that had taken a deeper and more serious tone from long brooding
over the great problems of their time. But only a glance is
permitted us here. Most of them have been drawn in living colors
by Saint-Beuve, from whom I gather here and there a salient

Who that is familiar with the fine and exquisite thought of
Joubert can fail to be interested in the delicate and fragile
woman whom he met in her supreme hour of suffering, to find in
her a rare and permanent friend, a literary confidante, and an
inspiration? Mme. de Beaumont--the daughter of Montmorin, who
had been a colleague of Necker in the ministry--had been
forsaken by a worthless husband, had seen father, mother,
brother, perish by the guillotine, and her sister escape it only
by losing her reason, and then her life, before the fatal day.
She, too, had been arrested with the others, but was so ill and
weak that she was left to die by the roadside en route to Paris--
a fate from which she was saved by the kindness of a peasant. It
was at this moment that Joubert befriended her. These numerous
and crushing sorrows had shattered her health, which was never
strong, but during the few brief years that remained to her she
was the center of a coterie more distinguished for quality than
numbers. Joubert and Chateaubriand were its leading spirits, but
it included also Fontanes, Pasquier, Mme. de Vintimille, Mme. de
Pastoret, and other friends who had survived the days in which
she presided with such youthful dignity over her father's salon.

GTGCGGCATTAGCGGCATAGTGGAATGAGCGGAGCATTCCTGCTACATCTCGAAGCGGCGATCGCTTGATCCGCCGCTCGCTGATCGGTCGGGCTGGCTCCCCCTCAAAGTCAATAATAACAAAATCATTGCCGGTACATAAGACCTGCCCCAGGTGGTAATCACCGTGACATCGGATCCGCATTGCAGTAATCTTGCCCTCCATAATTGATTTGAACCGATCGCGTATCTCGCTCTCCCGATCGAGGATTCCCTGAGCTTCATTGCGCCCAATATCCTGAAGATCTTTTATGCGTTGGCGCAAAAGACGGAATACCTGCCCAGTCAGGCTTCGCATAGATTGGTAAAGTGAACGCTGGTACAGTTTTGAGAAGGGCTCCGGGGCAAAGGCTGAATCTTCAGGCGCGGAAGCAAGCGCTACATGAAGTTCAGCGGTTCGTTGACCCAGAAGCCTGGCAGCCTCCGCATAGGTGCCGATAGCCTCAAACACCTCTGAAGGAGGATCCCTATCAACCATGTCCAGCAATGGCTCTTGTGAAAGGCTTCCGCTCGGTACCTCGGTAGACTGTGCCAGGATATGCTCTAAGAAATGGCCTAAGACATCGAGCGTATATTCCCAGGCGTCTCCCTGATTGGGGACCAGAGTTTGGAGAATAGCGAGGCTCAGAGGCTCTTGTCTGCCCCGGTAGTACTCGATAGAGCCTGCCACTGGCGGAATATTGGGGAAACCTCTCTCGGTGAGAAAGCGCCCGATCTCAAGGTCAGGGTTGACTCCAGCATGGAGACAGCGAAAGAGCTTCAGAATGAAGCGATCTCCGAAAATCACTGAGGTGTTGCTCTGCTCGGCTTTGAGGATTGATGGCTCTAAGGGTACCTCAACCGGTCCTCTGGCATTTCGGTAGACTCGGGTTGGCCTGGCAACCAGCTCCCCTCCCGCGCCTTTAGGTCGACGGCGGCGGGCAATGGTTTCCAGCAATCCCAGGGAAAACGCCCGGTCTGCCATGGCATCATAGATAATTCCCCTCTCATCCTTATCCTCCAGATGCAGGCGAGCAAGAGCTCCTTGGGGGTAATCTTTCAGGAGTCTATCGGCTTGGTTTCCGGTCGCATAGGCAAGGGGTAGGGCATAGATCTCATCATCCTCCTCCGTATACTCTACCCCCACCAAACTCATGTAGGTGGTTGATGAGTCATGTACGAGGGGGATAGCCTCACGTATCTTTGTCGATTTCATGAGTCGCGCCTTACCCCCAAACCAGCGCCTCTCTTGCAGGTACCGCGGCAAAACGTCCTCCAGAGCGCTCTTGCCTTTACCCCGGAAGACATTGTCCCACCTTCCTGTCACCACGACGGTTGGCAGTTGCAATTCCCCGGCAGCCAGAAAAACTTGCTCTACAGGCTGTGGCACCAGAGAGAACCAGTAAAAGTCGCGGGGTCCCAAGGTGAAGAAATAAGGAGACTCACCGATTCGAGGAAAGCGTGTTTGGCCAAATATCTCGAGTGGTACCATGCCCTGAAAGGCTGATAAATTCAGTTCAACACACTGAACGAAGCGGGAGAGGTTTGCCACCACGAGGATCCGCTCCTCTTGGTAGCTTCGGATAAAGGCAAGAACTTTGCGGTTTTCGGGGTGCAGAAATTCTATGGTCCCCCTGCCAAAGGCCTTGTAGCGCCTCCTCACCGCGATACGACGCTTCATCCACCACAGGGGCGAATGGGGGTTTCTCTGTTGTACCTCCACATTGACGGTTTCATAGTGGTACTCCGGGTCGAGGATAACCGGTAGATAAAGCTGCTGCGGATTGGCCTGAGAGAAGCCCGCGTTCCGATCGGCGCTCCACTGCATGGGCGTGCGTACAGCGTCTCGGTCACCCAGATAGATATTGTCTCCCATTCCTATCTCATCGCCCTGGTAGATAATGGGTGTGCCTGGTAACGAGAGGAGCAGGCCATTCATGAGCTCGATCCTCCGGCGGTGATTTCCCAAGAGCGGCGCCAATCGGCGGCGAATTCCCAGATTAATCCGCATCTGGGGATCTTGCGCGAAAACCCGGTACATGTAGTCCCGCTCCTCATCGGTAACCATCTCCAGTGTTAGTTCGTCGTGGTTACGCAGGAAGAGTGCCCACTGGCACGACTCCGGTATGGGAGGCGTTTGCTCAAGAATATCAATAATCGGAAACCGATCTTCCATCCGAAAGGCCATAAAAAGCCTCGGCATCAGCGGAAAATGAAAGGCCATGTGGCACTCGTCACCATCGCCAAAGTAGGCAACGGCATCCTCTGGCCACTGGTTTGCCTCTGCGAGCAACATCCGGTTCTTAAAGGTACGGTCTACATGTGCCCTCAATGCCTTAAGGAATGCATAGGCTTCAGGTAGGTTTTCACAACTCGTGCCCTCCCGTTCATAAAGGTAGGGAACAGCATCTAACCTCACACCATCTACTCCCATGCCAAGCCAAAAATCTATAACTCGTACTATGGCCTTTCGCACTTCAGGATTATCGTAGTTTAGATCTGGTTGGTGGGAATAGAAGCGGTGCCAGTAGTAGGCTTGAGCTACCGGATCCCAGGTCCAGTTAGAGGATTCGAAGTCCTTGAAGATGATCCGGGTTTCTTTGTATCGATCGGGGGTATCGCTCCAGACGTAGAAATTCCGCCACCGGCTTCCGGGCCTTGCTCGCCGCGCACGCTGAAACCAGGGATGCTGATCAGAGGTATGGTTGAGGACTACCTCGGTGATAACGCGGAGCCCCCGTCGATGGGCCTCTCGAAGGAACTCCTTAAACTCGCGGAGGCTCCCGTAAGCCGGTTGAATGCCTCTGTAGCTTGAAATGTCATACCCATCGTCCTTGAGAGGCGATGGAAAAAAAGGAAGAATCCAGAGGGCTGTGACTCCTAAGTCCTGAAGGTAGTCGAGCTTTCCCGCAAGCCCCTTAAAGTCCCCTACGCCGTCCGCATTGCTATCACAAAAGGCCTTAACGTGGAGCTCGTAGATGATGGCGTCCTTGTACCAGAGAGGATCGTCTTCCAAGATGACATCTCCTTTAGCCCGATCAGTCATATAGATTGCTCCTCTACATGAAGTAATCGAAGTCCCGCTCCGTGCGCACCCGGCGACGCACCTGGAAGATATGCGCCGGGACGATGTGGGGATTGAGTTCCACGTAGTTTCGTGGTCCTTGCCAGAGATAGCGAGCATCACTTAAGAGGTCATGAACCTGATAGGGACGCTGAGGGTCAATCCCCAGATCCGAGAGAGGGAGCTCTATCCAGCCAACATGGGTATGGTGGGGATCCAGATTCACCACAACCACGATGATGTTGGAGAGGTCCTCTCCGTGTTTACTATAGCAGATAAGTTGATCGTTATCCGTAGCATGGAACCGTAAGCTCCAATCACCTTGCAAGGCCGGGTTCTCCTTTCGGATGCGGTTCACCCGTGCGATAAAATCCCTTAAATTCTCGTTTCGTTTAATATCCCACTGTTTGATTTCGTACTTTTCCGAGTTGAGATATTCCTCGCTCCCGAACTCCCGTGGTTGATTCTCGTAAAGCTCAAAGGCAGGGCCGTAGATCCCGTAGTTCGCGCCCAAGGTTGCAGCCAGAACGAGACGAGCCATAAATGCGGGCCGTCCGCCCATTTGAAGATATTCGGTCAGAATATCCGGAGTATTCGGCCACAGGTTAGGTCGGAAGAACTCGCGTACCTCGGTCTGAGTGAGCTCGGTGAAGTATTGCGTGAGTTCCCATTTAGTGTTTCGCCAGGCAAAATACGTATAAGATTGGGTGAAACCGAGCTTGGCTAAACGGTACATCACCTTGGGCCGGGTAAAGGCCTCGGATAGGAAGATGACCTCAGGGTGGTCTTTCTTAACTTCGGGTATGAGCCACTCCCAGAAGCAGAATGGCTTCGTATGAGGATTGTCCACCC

The fascination of her fine and elevated intellect, her gentle
sympathy, her keen appreciation of talent, and her graces of
manner lent a singular charm to her presence. Her character was
aptly expressed by this device which Rulhiere had suggested for
her seal: "Un souffle m'agite et rien ne m'ebrante."
Chateaubriand was enchanted with a nature so pure, so poetic, and
so ardent. He visited her daily, read to her "Atala" and "Rene,"
and finished the "Genius of Christianity" under her influence. He
was young then, and that she loved him is hardly doubtful, though
the friendship of Joubert was far truer and more loyal than the
passing devotion of this capricious man of genius, who seems to
have cared only for his own reflection in another soul. But this
sheltered nook of thoughtful repose, this conversational oasis in
a chaotic period had a short duration. Mme. de Beaumont died at
Rome, where she had gone in the faint hope of reviving her
drooping health, in 1803. Chateaubriand was there, watched over
her last hours with Bertin, and wrote eloquently of her death.
Joubert mourned deeply and silently over the light that had gone
out of his life.

We have pleasant reminiscences of the amiable, thoughtful, and
spirituelle Mme. de Remusat, who has left us such vivid records